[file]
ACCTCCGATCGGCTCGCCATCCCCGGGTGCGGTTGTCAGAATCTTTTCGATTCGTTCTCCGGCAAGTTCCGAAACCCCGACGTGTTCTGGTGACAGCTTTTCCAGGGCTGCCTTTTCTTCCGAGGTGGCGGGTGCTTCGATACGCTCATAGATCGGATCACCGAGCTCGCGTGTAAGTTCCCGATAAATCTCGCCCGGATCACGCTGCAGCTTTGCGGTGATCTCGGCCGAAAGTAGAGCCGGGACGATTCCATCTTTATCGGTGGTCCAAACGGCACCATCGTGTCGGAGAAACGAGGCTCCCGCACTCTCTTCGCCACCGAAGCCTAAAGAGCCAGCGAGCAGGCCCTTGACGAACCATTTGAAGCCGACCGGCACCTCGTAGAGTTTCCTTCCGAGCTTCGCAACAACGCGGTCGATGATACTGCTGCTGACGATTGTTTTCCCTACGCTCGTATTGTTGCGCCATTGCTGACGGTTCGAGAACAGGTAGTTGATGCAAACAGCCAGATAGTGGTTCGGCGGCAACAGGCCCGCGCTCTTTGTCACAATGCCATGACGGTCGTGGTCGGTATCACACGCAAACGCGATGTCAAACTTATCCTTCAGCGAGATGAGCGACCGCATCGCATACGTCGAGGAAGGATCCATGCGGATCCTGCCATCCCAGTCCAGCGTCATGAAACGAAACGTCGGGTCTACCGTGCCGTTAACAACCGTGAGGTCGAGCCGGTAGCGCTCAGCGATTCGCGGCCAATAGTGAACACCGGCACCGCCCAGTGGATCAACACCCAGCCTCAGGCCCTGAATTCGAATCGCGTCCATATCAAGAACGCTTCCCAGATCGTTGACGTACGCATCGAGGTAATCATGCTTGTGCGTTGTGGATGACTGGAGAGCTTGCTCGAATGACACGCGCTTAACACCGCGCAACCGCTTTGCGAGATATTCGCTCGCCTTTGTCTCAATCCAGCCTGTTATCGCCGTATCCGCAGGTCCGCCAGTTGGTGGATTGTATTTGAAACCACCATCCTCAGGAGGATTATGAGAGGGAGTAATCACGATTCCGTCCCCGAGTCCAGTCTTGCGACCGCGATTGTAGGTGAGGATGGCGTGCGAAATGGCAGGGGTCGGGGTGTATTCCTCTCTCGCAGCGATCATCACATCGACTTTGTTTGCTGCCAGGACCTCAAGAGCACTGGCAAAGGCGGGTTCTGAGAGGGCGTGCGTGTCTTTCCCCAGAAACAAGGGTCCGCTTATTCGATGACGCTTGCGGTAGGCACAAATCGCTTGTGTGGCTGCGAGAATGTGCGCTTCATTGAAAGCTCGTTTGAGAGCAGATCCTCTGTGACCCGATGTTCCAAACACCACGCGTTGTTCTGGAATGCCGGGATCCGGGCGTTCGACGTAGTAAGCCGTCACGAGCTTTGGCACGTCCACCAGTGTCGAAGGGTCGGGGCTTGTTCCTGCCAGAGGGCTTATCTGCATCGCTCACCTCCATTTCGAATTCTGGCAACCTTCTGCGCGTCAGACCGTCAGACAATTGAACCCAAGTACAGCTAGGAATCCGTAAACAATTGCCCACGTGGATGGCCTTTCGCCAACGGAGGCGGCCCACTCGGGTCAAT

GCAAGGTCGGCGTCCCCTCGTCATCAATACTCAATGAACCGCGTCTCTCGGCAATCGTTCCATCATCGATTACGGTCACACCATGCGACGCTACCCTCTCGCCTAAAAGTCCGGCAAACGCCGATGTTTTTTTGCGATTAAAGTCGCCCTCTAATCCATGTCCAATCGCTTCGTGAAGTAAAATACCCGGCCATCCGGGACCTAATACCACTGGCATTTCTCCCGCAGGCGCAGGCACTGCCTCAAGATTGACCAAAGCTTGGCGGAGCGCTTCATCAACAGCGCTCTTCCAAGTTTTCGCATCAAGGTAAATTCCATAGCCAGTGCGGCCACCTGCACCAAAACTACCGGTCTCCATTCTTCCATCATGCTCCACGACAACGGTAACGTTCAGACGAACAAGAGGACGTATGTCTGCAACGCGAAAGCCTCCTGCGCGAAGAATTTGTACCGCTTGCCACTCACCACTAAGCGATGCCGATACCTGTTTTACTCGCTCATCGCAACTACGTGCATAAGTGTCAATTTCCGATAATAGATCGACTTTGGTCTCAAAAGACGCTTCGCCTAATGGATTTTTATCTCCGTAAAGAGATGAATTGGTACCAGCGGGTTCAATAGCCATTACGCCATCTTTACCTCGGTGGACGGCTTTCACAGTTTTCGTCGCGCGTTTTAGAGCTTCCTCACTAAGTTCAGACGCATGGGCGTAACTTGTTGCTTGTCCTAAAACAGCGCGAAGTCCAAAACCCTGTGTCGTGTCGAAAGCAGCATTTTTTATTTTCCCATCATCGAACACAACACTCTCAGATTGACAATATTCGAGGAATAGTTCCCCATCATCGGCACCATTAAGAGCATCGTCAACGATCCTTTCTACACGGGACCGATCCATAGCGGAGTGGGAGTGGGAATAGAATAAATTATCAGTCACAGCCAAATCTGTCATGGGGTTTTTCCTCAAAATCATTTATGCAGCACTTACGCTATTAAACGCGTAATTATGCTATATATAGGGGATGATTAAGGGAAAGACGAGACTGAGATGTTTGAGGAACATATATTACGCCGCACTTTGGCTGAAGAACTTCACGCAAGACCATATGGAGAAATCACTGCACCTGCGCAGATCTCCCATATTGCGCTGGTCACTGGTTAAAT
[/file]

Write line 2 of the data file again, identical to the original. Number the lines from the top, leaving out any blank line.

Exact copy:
GCAAGGTCGGCGTCCCCTCGTCATCAATACTCAATGAACCGCGTCTCTCGGCAATCGTTCCATCATCGATTACGGTCACACCATGCGACGCTACCCTCTCGCCTAAAAGTCCGGCAAACGCCGATGTTTTTTTGCGATTAAAGTCGCCCTCTAATCCATGTCCAATCGCTTCGTGAAGTAAAATACCCGGCCATCCGGGACCTAATACCACTGGCATTTCTCCCGCAGGCGCAGGCACTGCCTCAAGATTGACCAAAGCTTGGCGGAGCGCTTCATCAACAGCGCTCTTCCAAGTTTTCGCATCAAGGTAAATTCCATAGCCAGTGCGGCCACCTGCACCAAAACTACCGGTCTCCATTCTTCCATCATGCTCCACGACAACGGTAACGTTCAGACGAACAAGAGGACGTATGTCTGCAACGCGAAAGCCTCCTGCGCGAAGAATTTGTACCGCTTGCCACTCACCACTAAGCGATGCCGATACCTGTTTTACTCGCTCATCGCAACTACGTGCATAAGTGTCAATTTCCGATAATAGATCGACTTTGGTCTCAAAAGACGCTTCGCCTAATGGATTTTTATCTCCGTAAAGAGATGAATTGGTACCAGCGGGTTCAATAGCCATTACGCCATCTTTACCTCGGTGGACGGCTTTCACAGTTTTCGTCGCGCGTTTTAGAGCTTCCTCACTAAGTTCAGACGCATGGGCGTAACTTGTTGCTTGTCCTAAAACAGCGCGAAGTCCAAAACCCTGTGTCGTGTCGAAAGCAGCATTTTTTATTTTCCCATCATCGAACACAACACTCTCAGATTGACAATATTCGAGGAATAGTTCCCCATCATCGGCACCATTAAGAGCATCGTCAACGATCCTTTCTACACGGGACCGATCCATAGCGGAGTGGGAGTGGGAATAGAATAAATTATCAGTCACAGCCAAATCTGTCATGGGGTTTTTCCTCAAAATCATTTATGCAGCACTTACGCTATTAAACGCGTAATTATGCTATATATAGGGGATGATTAAGGGAAAGACGAGACTGAGATGTTTGAGGAACATATATTACGCCGCACTTTGGCTGAAGAACTTCACGCAAGACCATATGGAGAAATCACTGCACCTGCGCAGATCTCCCATATTGCGCTGGTCACTGGTTAAAT